As private sectors of the healthcare industry begin linking healthcare quality to reimbursement, the federal government has stepped up its own effort to get in the game.
The Centers for Medicare and Medicaid Services announced last week that it will conduct a three-year demonstration project through which physician group practices can earn bonuses for controlling cost through quality improvement and better management of patients.
The move follows the CMS' announcement, first disclosed by Modern Healthcare last month, that it is in talks with hospital alliance Premier to link hospital reimbursements to quality of care (Sept. 16, p. 9). The CMS' latest plan to test the system also follows the Pay for Quality initiative spearheaded by the National Committee for Quality Assurance (Sept. 23, p. 8).
"Private companies have seen that care can improve more after they create incentives, and we want to test that concept in Medicare," CMS Administrator Thomas Scully said in a written statement. To qualify for the project, physician groups must employ at least 200 doctors. The application deadline is Dec. 26.
"We applaud the CMS for moving in this direction," said Andrew Webber, the NCQA's vice president of external relations. "Leadership in the physician community understands this is coming."
Under the project, participating physician groups will receive 80% of the savings they generate through quality improvement. The remaining 20% of savings would go back to the CMS' coffers, an agency spokesman said.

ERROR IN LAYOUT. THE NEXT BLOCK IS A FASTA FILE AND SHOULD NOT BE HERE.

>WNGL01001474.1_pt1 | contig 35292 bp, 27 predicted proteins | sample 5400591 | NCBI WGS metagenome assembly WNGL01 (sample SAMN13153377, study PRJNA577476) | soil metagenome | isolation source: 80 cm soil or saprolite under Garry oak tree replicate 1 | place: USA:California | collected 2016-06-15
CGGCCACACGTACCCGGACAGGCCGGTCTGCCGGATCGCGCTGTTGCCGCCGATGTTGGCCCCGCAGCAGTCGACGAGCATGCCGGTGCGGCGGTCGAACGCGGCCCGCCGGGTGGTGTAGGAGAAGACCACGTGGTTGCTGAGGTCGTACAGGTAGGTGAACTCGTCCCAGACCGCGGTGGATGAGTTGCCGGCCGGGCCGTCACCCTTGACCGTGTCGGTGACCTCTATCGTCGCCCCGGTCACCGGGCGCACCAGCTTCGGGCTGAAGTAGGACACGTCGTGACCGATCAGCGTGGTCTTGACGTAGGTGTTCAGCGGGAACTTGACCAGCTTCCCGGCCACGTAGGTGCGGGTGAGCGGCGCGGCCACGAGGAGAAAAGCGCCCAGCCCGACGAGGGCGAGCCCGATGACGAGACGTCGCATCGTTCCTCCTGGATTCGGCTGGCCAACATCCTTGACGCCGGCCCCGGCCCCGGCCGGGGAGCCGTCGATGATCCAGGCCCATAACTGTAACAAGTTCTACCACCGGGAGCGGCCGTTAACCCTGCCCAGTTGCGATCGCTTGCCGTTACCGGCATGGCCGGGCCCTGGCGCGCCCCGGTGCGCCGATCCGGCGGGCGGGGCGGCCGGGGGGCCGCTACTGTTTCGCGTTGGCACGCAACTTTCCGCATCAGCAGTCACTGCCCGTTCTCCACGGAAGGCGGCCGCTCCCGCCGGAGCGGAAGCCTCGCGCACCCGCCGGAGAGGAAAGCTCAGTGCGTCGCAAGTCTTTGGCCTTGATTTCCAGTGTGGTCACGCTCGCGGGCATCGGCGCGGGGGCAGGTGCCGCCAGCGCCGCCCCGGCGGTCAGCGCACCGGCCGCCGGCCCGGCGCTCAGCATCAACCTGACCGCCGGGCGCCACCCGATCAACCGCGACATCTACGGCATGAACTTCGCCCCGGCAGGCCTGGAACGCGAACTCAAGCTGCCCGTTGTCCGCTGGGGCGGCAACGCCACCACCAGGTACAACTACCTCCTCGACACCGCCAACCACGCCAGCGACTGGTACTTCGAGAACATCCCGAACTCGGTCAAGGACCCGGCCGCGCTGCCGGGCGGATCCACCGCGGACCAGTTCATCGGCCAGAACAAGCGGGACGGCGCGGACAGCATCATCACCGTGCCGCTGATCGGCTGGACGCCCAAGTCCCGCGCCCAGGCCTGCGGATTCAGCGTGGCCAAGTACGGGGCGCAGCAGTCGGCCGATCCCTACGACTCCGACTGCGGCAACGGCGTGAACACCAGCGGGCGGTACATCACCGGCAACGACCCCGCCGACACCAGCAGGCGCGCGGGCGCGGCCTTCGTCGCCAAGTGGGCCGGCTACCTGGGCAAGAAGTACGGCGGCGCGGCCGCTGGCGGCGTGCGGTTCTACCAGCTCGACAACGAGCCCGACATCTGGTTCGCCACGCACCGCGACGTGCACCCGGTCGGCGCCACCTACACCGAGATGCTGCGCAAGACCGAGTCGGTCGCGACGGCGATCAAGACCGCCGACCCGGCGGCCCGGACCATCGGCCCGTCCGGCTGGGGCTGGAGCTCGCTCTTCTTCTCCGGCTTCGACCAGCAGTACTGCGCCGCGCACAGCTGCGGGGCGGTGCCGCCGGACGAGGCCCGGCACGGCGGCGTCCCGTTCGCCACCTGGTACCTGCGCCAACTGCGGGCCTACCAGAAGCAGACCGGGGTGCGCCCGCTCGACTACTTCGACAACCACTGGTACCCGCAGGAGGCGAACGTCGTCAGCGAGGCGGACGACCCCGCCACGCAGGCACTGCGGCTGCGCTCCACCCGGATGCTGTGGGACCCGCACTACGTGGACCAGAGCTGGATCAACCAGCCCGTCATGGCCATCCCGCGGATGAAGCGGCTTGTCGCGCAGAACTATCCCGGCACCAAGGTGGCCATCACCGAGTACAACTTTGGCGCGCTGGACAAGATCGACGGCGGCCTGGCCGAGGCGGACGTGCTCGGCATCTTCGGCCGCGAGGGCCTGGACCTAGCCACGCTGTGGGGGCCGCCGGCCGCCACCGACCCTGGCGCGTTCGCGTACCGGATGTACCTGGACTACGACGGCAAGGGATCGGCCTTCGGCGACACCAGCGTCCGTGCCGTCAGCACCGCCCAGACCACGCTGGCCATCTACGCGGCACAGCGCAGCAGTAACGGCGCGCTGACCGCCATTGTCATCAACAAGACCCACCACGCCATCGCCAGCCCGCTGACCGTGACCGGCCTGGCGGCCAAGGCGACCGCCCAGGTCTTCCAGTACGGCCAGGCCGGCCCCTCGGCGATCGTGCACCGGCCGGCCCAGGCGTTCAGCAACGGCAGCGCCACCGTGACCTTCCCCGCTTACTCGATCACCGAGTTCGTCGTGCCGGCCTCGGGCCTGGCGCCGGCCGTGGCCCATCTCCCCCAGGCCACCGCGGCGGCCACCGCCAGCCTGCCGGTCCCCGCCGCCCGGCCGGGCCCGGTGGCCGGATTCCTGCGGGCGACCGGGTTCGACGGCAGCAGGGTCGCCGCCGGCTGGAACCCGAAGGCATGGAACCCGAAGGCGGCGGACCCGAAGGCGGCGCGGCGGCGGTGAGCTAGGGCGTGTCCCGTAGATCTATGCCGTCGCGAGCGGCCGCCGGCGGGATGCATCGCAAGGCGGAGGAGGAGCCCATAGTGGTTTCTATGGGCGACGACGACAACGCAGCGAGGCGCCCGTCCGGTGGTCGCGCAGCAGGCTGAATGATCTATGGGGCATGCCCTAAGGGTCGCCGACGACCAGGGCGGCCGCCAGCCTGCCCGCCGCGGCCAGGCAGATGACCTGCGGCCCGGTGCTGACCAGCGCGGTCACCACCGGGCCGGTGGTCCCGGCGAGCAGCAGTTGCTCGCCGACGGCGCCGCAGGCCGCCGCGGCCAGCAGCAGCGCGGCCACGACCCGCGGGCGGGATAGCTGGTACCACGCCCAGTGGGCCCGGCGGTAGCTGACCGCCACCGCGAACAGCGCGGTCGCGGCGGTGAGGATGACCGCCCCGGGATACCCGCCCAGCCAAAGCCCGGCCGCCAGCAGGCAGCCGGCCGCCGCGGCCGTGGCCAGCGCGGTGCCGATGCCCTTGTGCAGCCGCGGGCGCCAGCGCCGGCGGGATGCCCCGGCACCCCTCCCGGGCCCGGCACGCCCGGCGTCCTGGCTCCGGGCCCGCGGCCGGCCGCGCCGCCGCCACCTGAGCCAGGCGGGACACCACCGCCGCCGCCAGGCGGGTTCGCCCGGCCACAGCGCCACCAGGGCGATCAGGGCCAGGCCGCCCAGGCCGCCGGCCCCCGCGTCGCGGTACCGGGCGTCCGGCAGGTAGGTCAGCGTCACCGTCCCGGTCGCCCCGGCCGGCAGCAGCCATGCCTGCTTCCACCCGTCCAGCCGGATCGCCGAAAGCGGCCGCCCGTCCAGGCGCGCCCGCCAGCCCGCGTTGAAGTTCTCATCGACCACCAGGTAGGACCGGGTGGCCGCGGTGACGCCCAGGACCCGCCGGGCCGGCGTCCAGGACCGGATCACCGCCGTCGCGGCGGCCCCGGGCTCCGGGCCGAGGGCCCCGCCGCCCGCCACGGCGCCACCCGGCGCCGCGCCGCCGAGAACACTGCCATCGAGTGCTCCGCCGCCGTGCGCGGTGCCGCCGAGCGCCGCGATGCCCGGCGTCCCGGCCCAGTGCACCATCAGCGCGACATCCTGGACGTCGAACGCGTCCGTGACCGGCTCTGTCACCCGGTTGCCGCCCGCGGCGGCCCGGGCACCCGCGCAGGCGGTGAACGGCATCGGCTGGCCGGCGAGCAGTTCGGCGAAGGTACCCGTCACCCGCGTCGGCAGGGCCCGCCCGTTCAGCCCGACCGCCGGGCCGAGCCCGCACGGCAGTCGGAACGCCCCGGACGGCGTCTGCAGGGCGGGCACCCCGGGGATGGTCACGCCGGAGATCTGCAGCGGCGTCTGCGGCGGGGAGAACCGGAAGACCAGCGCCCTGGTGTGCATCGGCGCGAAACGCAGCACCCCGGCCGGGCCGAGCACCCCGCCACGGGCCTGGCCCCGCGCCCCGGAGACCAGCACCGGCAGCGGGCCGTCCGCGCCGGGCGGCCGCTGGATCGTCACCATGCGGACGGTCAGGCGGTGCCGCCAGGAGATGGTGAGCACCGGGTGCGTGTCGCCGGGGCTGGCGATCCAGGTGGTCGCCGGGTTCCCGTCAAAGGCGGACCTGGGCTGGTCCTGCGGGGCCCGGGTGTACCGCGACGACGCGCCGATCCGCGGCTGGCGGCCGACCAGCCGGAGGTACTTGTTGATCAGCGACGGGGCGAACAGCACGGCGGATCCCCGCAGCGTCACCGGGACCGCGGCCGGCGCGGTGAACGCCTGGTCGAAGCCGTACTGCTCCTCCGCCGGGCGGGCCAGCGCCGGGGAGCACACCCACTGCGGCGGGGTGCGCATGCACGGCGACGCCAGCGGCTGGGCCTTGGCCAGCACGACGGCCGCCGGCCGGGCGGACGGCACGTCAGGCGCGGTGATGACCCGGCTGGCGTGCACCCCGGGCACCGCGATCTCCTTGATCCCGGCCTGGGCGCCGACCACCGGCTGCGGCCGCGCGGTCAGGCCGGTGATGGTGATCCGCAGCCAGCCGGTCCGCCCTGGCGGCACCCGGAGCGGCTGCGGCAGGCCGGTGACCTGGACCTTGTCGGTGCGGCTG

The group practice community is concerned that as practices accrue savings, the CMS will adjust performance targets accordingly, which could limit the size of future bonuses.
"With costs going up and payments not increasing, I would look at this and say, `OK, they're going to give me a bonus, but what am I going to give them?' " said Patrick Smith, spokesman for the Medical Group Management Association.
As it moves forward with its own initiative, the NCQA, a private, not-for-profit group, is working informally with the CMS to coordinate the development of performance and quality indicators.
In its applicant solicitation, the CMS said it would collaborate with physician groups to develop quality measures acceptable to both parties. For the NCQA, that's an important component of the project's success.
"It creates a real sense of ownership," Webber said. "You get the initial buy-in from physicians, who have to be part of this process."